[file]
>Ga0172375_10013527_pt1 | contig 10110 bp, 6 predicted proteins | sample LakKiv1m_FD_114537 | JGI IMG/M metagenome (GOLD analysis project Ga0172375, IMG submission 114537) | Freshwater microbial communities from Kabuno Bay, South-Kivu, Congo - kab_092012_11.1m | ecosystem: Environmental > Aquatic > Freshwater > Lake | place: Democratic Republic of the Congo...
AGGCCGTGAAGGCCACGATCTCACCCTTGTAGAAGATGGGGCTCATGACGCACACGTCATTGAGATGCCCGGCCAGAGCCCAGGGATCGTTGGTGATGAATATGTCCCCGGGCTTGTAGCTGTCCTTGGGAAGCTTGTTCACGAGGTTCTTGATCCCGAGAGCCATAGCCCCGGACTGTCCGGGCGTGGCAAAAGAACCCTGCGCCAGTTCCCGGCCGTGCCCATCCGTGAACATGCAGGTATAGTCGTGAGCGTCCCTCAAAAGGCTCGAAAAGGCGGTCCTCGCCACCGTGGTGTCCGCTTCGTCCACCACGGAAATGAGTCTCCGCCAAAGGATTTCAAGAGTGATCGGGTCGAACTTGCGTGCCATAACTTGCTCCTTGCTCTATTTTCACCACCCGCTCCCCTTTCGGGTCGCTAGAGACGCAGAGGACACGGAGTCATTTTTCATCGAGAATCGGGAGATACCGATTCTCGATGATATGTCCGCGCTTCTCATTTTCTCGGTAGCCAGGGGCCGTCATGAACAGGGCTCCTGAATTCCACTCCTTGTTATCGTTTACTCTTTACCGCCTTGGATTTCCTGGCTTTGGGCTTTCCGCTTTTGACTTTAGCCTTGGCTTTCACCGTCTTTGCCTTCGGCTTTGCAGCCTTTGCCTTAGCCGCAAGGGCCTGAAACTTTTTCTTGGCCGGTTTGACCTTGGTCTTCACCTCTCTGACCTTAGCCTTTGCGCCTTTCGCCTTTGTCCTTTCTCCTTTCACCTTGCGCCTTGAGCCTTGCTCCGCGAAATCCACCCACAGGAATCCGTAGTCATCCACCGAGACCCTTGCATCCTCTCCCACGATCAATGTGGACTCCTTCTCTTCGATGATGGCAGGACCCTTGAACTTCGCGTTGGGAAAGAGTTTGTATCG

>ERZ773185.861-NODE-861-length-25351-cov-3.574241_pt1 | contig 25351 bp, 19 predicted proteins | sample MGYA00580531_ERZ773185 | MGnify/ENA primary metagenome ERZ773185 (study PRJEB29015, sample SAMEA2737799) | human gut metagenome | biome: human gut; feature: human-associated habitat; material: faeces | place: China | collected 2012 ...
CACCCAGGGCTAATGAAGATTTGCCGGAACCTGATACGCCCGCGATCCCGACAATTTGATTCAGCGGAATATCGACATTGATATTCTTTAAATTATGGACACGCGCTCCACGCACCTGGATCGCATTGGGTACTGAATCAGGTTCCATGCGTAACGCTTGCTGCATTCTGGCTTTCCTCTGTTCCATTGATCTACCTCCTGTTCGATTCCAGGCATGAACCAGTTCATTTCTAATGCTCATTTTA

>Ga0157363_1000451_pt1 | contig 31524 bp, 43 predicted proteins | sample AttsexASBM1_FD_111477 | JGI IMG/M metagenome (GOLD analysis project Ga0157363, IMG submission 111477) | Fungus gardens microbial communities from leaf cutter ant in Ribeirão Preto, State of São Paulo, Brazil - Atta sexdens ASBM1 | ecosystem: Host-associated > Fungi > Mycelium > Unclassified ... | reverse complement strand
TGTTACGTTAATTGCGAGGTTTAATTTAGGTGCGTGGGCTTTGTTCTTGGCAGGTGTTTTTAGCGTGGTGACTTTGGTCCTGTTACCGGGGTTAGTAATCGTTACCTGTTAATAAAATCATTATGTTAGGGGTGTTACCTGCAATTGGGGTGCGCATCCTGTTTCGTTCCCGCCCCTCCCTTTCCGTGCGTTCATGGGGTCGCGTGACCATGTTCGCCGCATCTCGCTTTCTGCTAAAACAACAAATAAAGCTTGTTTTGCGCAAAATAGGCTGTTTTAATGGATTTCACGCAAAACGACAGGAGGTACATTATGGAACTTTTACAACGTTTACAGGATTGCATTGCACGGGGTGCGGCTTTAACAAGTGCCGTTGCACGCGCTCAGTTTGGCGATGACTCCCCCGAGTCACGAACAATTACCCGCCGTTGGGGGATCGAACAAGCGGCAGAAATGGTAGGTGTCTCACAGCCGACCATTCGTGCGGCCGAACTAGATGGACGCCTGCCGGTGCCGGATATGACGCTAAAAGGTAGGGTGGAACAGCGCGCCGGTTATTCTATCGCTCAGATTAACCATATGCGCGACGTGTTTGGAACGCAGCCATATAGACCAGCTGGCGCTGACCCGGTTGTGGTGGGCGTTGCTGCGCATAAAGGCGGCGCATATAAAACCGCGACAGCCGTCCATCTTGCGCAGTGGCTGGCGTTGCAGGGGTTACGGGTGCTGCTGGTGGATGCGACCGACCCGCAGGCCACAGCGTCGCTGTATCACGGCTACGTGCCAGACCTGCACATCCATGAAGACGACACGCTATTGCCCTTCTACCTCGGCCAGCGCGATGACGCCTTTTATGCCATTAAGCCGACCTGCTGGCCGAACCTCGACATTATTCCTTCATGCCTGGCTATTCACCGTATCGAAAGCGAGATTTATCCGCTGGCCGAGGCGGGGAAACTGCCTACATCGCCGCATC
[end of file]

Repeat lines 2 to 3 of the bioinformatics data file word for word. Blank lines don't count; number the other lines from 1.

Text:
AGGCCGTGAAGGCCACGATCTCACCCTTGTAGAAGATGGGGCTCATGACGCACACGTCATTGAGATGCCCGGCCAGAGCCCAGGGATCGTTGGTGATGAATATGTCCCCGGGCTTGTAGCTGTCCTTGGGAAGCTTGTTCACGAGGTTCTTGATCCCGAGAGCCATAGCCCCGGACTGTCCGGGCGTGGCAAAAGAACCCTGCGCCAGTTCCCGGCCGTGCCCATCCGTGAACATGCAGGTATAGTCGTGAGCGTCCCTCAAAAGGCTCGAAAAGGCGGTCCTCGCCACCGTGGTGTCCGCTTCGTCCACCACGGAAATGAGTCTCCGCCAAAGGATTTCAAGAGTGATCGGGTCGAACTTGCGTGCCATAACTTGCTCCTTGCTCTATTTTCACCACCCGCTCCCCTTTCGGGTCGCTAGAGACGCAGAGGACACGGAGTCATTTTTCATCGAGAATCGGGAGATACCGATTCTCGATGATATGTCCGCGCTTCTCATTTTCTCGGTAGCCAGGGGCCGTCATGAACAGGGCTCCTGAATTCCACTCCTTGTTATCGTTTACTCTTTACCGCCTTGGATTTCCTGGCTTTGGGCTTTCCGCTTTTGACTTTAGCCTTGGCTTTCACCGTCTTTGCCTTCGGCTTTGCAGCCTTTGCCTTAGCCGCAAGGGCCTGAAACTTTTTCTTGGCCGGTTTGACCTTGGTCTTCACCTCTCTGACCTTAGCCTTTGCGCCTTTCGCCTTTGTCCTTTCTCCTTTCACCTTGCGCCTTGAGCCTTGCTCCGCGAAATCCACCCACAGGAATCCGTAGTCATCCACCGAGACCCTTGCATCCTCTCCCACGATCAATGTGGACTCCTTCTCTTCGATGATGGCAGGACCCTTGAACTTCGCGTTGGGAAAGAGTTTGTATCG

>ERZ773185.861-NODE-861-length-25351-cov-3.574241_pt1 | contig 25351 bp, 19 predicted proteins | sample MGYA00580531_ERZ773185 | MGnify/ENA primary metagenome ERZ773185 (study PRJEB29015, sample SAMEA2737799) | human gut metagenome | biome: human gut; feature: human-associated habitat; material: faeces | place: China | collected 2012 ...